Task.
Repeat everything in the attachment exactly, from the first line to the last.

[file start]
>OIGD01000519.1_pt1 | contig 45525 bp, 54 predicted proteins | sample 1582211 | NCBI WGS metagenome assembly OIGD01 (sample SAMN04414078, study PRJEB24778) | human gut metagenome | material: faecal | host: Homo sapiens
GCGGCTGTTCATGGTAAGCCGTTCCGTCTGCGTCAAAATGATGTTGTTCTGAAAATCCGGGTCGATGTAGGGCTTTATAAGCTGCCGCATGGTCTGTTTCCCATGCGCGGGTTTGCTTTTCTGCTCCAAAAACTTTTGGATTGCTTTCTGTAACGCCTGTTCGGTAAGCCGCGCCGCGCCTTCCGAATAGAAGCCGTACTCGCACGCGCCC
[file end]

>OIGD01000519.1_pt1 | contig 45525 bp, 54 predicted proteins | sample 1582211 | NCBI WGS metagenome assembly OIGD01 (sample SAMN04414078, study PRJEB24778) | human gut metagenome | material: faecal | host: Homo sapiens
GCGGCTGTTCATGGTAAGCCGTTCCGTCTGCGTCAAAATGATGTTGTTCTGAAAATCCGGGTCGATGTAGGGCTTTATAAGCTGCCGCATGGTCTGTTTCCCATGCGCGGGTTTGCTTTTCTGCTCCAAAAACTTTTGGATTGCTTTCTGTAACGCCTGTTCGGTAAGCCGCGCCGCGCCTTCCGAATAGAAGCCGTACTCGCACGCGCCC